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Archive - Aug 20, 2013

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Multiple Genes Determine How People Taste Sweeteners

Genetics may play a role in how people's taste receptors send signals, leading to a wide spectrum of taste preferences, according to Penn State food scientists. These varied, genetically influenced responses may mean that food and drink companies will need a range of artificial sweeteners to accommodate different consumer tastes. "Genetic differences lead to differences in how people respond to tastes of foods," said Dr. John Hayes, assistant professor, food science, and director of the sensory evaluation center at Penn State. Based on the participants' genetic profile, researchers were able to explain the reactions of subjects in a taste test when they sampled Acesulfame-K -- Ace K -- in the laboratory. Ace K is a man-made non-nutritive sweetener commonly found in carbonated soft drinks and other products. Non-nutritive sweeteners are sweeteners with minimal or no calories. While some people find Ace K sweet, others find it both bitter and sweet. The researchers, who reported their findings online on April 18, 2013 in the journal, Chemical Senses, said that variants of two bitter taste receptor genes -- TAS2R9 and TAS2R31 -- were able to explain some of the differences in Ace K's bitterness. These two taste receptor genes work independently, but they can combine to form a range of responses, said Alissa Allen, a doctoral student in food science, who worked with Dr. Hayes. Humans have 25 bitter-taste receptors and one sweet receptor that act like locks on gates. When molecules fit certain receptors like keys, a signal is sent to the brain, which interprets these signals as tastes -- some pleasant and some not so pleasant, Allen said. In another study published in July 2013 in the journal Chemosensory Perception, Allen had 122 participants taste two stevia extracts, RebA -- Rebaudioside A -- and RebD -- Rebaudioside D.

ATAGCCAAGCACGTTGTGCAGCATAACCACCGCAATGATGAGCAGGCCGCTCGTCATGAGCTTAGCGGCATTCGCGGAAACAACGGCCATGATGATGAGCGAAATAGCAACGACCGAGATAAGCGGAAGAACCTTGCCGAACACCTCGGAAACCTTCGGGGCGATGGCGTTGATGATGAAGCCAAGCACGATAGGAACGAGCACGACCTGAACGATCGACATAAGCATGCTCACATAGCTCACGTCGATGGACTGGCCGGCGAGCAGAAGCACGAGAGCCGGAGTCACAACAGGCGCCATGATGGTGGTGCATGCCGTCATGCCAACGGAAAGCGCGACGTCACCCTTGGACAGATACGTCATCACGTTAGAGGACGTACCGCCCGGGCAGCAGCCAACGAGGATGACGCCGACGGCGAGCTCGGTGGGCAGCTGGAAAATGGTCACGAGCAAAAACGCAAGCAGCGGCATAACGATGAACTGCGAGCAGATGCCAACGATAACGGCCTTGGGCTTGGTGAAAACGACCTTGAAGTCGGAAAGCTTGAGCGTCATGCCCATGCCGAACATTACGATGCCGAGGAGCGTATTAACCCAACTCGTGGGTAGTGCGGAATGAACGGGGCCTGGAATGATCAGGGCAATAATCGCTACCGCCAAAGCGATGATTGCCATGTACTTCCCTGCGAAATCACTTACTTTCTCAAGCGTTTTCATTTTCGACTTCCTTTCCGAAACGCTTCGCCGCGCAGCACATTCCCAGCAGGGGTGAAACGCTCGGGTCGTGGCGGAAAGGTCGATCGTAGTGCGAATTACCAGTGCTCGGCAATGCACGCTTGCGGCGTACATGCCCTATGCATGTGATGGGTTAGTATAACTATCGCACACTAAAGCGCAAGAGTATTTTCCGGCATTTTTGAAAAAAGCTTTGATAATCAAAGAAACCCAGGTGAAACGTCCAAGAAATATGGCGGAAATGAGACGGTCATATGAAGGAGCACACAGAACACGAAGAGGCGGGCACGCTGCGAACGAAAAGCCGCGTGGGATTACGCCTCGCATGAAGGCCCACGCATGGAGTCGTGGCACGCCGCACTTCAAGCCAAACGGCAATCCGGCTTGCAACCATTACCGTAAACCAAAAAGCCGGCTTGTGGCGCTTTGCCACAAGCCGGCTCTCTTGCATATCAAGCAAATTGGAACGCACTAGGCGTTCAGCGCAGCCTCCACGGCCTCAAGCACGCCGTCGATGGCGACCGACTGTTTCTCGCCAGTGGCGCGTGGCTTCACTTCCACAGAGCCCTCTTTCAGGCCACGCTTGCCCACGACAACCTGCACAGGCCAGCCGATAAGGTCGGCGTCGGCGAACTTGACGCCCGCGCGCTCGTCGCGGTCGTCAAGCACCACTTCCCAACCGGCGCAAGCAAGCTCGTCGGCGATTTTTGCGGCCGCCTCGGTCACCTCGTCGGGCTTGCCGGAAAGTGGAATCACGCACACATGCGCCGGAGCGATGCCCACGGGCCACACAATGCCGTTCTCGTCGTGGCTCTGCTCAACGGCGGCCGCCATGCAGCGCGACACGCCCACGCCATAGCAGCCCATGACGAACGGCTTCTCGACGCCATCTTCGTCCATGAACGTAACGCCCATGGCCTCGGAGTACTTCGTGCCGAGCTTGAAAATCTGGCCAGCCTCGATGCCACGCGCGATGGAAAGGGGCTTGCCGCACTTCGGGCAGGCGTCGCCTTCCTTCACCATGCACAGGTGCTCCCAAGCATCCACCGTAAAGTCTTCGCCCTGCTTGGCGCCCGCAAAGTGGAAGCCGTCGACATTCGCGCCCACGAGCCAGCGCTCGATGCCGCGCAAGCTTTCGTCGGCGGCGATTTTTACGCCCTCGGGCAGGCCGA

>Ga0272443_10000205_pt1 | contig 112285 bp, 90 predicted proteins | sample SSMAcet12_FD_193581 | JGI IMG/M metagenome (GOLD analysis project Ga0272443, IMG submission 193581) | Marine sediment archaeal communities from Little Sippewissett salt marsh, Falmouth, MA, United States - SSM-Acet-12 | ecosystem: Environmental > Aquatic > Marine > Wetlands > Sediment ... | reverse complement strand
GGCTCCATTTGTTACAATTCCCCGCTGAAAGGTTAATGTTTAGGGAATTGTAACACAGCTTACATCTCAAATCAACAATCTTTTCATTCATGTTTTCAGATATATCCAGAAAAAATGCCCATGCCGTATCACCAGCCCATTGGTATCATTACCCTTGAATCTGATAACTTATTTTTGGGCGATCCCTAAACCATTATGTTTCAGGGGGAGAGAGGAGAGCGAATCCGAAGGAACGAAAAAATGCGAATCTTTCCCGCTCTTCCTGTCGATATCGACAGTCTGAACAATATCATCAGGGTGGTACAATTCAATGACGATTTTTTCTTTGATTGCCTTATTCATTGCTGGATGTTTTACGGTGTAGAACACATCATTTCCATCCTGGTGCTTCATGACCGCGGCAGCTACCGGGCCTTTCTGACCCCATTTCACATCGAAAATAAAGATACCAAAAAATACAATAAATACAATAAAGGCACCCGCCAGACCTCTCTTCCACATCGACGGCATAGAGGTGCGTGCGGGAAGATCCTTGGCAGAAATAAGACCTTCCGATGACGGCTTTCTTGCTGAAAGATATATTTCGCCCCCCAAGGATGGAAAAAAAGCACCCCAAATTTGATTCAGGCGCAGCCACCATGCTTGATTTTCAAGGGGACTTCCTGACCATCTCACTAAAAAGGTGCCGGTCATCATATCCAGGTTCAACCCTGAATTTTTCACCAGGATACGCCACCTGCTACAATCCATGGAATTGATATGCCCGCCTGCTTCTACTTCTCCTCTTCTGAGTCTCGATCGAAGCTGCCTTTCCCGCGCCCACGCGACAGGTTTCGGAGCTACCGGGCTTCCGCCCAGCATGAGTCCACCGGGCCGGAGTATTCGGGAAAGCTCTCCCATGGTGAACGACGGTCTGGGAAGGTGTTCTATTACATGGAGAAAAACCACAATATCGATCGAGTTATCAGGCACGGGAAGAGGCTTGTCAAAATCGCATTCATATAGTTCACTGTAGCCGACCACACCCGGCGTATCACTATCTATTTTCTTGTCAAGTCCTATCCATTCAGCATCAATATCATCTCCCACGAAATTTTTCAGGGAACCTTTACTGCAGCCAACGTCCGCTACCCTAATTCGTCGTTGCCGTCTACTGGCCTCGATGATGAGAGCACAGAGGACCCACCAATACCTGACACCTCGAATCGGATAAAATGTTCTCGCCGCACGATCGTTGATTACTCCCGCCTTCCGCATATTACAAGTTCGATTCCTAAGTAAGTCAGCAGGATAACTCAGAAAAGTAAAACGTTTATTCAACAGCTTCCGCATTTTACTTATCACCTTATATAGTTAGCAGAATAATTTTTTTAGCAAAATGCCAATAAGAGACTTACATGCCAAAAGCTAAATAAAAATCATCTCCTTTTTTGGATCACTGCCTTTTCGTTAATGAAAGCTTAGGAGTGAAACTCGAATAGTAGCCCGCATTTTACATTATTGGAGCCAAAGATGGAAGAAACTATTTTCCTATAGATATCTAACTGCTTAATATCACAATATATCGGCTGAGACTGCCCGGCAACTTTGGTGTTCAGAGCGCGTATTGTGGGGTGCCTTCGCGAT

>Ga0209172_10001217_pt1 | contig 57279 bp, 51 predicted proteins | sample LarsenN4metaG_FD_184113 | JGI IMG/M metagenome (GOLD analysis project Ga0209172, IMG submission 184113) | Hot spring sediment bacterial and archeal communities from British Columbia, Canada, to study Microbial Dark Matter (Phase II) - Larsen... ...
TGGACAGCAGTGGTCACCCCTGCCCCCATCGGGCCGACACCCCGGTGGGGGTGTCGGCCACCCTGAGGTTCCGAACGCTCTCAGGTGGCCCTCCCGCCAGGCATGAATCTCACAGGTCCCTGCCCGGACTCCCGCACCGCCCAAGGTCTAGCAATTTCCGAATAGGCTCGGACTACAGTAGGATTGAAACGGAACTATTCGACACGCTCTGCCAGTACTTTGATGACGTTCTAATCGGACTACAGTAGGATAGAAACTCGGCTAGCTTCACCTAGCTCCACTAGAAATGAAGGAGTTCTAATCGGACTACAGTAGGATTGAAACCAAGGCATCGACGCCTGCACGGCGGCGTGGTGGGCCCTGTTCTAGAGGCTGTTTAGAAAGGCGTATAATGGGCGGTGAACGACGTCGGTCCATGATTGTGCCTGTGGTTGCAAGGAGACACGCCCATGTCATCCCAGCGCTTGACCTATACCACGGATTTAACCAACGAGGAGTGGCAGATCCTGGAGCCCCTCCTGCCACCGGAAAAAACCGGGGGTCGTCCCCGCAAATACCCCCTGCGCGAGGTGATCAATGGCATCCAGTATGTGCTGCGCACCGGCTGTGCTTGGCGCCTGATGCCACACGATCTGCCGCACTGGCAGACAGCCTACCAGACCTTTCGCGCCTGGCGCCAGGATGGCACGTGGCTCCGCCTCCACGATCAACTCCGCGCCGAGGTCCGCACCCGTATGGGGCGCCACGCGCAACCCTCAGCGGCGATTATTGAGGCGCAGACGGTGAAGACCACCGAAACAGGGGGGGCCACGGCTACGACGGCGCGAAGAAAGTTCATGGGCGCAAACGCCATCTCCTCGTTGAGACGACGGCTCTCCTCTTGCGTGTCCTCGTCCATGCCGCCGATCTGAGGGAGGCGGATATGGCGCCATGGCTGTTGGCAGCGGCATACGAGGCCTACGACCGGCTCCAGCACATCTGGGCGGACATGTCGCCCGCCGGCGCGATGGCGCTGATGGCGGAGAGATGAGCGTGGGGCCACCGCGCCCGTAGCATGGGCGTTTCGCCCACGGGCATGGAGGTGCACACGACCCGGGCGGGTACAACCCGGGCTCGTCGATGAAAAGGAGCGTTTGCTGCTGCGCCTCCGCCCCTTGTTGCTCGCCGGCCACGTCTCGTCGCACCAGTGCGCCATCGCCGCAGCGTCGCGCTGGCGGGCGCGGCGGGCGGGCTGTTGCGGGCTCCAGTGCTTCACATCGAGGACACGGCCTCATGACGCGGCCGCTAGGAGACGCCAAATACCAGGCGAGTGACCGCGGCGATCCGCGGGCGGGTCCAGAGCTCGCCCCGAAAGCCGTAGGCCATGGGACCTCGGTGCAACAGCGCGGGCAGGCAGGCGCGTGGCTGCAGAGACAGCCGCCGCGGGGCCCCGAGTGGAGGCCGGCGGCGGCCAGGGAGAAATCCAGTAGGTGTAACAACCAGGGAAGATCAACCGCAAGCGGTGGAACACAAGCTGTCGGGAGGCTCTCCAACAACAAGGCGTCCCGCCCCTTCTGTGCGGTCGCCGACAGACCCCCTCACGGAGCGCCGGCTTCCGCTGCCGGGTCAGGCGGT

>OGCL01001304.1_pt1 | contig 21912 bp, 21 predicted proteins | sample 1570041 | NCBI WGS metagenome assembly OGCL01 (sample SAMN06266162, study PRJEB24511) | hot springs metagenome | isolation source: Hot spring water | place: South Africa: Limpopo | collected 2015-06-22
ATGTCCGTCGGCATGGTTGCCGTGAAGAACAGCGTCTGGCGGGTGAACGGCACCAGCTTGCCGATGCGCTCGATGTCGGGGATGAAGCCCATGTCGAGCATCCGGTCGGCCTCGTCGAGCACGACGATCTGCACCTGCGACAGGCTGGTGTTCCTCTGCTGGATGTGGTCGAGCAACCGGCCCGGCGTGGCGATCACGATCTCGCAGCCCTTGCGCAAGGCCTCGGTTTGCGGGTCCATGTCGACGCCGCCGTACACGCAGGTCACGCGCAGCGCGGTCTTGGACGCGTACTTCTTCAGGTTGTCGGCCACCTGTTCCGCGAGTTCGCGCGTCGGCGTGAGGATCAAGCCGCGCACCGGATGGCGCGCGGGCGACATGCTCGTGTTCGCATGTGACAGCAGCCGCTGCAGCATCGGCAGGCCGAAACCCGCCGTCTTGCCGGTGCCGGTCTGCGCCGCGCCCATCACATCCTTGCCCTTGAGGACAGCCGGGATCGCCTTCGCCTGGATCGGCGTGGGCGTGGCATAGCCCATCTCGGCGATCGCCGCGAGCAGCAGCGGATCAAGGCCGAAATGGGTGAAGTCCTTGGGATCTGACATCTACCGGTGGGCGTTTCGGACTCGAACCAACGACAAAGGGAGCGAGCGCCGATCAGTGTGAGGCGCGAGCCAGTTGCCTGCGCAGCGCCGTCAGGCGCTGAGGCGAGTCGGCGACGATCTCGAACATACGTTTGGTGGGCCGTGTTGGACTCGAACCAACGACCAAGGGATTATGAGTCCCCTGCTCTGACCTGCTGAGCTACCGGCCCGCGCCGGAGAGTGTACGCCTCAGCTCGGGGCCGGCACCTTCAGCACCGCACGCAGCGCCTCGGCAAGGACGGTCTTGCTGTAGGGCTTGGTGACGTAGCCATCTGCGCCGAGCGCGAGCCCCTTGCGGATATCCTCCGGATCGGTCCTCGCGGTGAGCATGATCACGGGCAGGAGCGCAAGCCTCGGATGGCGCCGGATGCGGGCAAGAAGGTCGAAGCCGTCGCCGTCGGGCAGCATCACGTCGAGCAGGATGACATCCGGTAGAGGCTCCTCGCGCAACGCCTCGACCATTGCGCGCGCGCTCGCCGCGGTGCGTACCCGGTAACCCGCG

New Hypothesis for How Anthrax Toxins Escape Intracellular Endosome

A new hypothesis concerning a crucial step in the anthrax infection process has been advanced by scientists at the National Institute of Standards and Technology (NIST) and the U.S. Army Medical Research Institute for Infectious Diseases (USAMRIID) at Fort Detrick, Maryland. The research teams have explored the behavior of the toxins that rapidly overwhelm the body as the often-fatal disease progresses. Their findings suggest a new possible mechanism by which anthrax bacteria deliver the protein molecules that poison victims. Anthrax is easily weaponized; the findings could help lead to a more effective cure. The results were published online on August 8, 2013 in the Journal of Chemical Physics. Anthrax bacteria kill by releasing three toxins that work in concert to destroy cells. One toxin, called PA, attaches to the cell membrane, where its surface serves as a sort of landing pad for the other two toxins, called LF and EF. Once several molecules of LF and EF have latched onto PA, the cell membrane tries to destroy these unwanted hangers-on by wrapping them up in an "endosome," a small bubble of membrane that gets pinched off and moved into the cell's interior. There, the cell attempts to destroy its contents by a process that includes making the interior of the endosome more acidic. But before the cell can fully carry out its plan, the LF and EF escape from the endosome and wreak havoc in the cell's interior. The question is: how do these toxins escape? "A recent hypothesis is that LF and EF completely unfold and then squeeze through the narrow hole that PA forms in the endosomal membrane," says NIST physical scientist Dr. John Kasianowicz.